Tips to help new manager, younger than employees, to establish him/herself in the leader role

Dear Joan:

I am a 21-year-old chemist; a fresh graduate from a reputable university in the Philippines with no experience in my field.

I had an on-the-job training experience before in a pharmaceutical laboratory but that is quite different from where I am working right now. I am working in a Testing Laboratory for construction materials here in Dubai, UAE. I am a Filipino; just arrived here in Dubai four months ago. I started working as a chemist and then after two-and-a-half months, I was promoted as the technical supervisor in our company. That's where the problem started.

I have to be a boss of more than 30 people who are older than me based on age and experience (in our company). The General Manager of our company believes in me that I can handle this and she believes in my skills.

Talking about work, I think I can handle that because I can cope easily with a job that is given to me. But I think I will have problems with the relationship with my staff. Can you advise me on that? Or can you provide some articles that I can read to inspire me or at least advise me how to deal with them?

Answer:

Your manager believes in you and she wouldn’t put you in a leadership position if she didn’t think you could handle it. As a younger manager, you will be faced with skepticism—they’ve been in the workplace longer, been in their field longer, and have more life experience than you. But if they were qualified to lead this group, I’m sure one of them would have been selected. Instead you were chosen—don’t forget that—it will help you when you second-guess yourself.

Here are some suggestions that might help you establish yourself in the leader role:

  • Acknowledge their expertise and experience. Since they have been on the job longer, you will win them over if you give them credit for the experience and knowledge they have. If you push your own ideas too quickly, they will bristle: “What does she know?” Don’t be afraid to say, “Tom what do you think? You have a lot of experience in this area.” Introduce changes only after you have built some rapport and trust; take a learning stance first.
  • Assert yourself when it comes to setting a direction, guiding and offering opinions on their work, accepting no less than good quality. Don’t let them intimidate you when it comes to setting high standards and giving them feedback on their work. When ever possible be sure to praise their efforts, but don’t shy away from coaching them, too.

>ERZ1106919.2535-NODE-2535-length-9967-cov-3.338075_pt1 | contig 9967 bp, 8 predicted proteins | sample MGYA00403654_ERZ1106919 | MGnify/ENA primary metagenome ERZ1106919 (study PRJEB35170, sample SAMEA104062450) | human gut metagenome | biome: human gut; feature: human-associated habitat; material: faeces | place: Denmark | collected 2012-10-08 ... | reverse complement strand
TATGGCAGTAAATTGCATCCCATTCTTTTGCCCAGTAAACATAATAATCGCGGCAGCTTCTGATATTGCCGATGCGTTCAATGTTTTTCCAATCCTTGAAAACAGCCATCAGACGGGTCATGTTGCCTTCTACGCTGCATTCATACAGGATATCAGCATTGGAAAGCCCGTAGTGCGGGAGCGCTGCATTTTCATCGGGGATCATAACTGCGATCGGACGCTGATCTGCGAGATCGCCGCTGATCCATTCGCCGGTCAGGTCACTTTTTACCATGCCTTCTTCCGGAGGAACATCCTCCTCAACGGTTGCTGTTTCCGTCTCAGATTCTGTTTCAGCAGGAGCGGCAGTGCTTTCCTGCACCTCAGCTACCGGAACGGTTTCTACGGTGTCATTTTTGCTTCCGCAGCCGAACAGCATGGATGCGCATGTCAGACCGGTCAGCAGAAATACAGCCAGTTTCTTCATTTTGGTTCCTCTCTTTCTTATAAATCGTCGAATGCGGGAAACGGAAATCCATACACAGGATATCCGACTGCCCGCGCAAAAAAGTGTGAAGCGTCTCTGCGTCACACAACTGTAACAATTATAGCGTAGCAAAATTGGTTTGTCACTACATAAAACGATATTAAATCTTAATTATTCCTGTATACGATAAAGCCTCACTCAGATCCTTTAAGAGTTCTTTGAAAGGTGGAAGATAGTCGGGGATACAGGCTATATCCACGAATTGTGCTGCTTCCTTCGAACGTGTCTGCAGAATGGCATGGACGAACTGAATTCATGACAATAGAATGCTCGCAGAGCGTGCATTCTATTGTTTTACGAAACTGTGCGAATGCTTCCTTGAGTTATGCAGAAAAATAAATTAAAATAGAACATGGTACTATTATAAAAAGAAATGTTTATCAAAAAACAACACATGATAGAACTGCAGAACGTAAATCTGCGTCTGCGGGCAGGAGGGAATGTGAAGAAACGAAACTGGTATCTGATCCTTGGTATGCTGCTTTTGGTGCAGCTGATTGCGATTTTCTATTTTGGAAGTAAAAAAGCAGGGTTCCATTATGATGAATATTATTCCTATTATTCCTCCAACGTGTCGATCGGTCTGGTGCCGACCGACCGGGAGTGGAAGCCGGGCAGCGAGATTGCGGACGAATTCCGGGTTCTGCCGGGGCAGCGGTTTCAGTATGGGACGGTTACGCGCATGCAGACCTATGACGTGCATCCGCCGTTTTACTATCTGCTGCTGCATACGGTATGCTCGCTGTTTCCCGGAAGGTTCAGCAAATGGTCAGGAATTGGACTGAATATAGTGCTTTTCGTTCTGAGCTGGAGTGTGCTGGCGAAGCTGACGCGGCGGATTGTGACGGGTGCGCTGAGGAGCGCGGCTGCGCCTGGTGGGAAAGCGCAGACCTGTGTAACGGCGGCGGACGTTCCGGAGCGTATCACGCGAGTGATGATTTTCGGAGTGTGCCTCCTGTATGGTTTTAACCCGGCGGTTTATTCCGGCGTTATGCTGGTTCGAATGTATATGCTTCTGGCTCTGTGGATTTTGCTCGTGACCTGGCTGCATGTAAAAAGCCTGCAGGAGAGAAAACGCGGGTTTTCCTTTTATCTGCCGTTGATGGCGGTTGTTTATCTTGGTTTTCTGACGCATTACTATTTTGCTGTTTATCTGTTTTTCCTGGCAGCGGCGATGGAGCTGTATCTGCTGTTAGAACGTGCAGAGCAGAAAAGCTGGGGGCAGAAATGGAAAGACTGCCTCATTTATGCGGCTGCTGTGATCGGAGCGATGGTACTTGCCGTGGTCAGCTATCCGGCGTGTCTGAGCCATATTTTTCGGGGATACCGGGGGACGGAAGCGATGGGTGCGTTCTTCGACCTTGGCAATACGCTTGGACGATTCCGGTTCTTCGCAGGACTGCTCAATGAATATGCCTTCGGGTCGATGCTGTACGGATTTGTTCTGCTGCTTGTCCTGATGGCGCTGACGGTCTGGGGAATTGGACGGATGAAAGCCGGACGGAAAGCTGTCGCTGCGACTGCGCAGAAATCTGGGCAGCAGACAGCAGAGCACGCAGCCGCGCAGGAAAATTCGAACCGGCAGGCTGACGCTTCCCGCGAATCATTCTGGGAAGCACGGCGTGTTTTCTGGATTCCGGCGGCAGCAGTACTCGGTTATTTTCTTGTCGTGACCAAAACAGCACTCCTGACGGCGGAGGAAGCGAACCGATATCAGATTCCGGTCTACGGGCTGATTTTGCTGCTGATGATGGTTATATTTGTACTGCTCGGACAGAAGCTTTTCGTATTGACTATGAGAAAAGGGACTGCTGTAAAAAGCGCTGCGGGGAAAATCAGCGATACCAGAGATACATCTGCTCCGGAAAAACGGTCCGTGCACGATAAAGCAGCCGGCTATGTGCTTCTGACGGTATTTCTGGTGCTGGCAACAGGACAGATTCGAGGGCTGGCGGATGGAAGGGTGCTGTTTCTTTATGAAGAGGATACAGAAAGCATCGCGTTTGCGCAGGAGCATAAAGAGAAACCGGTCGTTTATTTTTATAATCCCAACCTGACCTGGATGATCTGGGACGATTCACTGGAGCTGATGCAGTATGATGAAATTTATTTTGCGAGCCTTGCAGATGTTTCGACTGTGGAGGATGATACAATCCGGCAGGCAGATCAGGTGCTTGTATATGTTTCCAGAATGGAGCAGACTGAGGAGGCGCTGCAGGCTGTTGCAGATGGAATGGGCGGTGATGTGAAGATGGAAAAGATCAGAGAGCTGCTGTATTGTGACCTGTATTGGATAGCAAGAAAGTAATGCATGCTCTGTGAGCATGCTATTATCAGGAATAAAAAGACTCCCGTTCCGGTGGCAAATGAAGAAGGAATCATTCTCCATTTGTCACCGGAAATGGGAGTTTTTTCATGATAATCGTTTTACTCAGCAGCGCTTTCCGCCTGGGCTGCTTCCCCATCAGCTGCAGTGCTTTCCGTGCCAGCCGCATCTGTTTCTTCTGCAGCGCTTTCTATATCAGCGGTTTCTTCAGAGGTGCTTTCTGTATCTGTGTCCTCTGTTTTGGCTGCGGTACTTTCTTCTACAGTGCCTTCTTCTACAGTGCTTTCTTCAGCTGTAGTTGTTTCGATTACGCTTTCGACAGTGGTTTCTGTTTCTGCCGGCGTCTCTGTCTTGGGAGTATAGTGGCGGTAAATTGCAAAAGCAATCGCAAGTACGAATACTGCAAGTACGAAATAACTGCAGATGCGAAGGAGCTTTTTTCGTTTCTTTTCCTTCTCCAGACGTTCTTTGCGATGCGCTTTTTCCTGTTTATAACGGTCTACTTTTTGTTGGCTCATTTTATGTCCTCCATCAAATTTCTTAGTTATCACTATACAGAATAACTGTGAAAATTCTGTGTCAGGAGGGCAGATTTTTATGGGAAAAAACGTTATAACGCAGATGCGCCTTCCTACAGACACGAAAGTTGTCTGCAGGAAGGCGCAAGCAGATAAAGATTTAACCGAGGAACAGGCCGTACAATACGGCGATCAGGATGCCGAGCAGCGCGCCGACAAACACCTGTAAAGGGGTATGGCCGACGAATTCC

• Don’t try to micromanage them, unless someone is a poor performer. Nothing will irritate a seasoned professional faster than micromanaging. Give them enough room to complete the job in their own way—as long as they reach the desired outcome.
  • Share praise and give them visibility with upper management. Some of them may feel bitter that they didn’t get your job or that they were bypassed by a young woman. If you share credit with them and give them plenty of exposure to people above them, they will not feel cut off.
  • Preserve their ego and self-esteem. Imagine if you were working somewhere for years, toiling away, thinking you were doing a good job, hopeful that you will get promoted one day. Then a young college grad swoops in and takes the job you wanted. Your ego would be bruised—“What did I do wrong?” “What does she have that I don’t have?” It’s human nature to find fault with you, rather than be introspective about what they might be lacking. Tread lightly and give them credit and recognize their value.
  • Keep them challenged. Morale may take a nose dive if a few of them wanted your job. The best way to keep them motivated is with challenging work that suits their strengths and feeds the need to add value.
  • Don’t let anyone walk on you. Insist on respectful treatment as the leader. If someone gets insubordinate—makes snide comments, ignores your requests, talks behind your back—nip it fast. Do it privately but have a heart-to-heart conversation. “It appears you may not like the fact that I am your manager but we have to work together as professionals. I need you to come half way and give me a chance. These comments reflect badly on you and make you look bitter and unprofessional. Do I have your agreement that they will stop?”
  • If someone wanted your job, have a heart-to-heart with that person and offer to help that person grow in their position and even qualify for other opportunities.


Joan Lloyd is a Milwaukee based executive coach and organizational & leadership development strategist. She is known for her ability to help leaders and their teams achieve measurable, lasting improvements. Joan Lloyd & Associates, specializes in leadership development, organizational change and teambuilding, providing: executive coaching, CEO coaching & leader team coaching, 360-degree feedback processes, retreat facilitation and presentation skill coaching and small group labs. Contact Joan Lloyd & Associates at (414) 354-9500, mailto:info@joanlloyd.com, or www.JoanLloyd.com 
 
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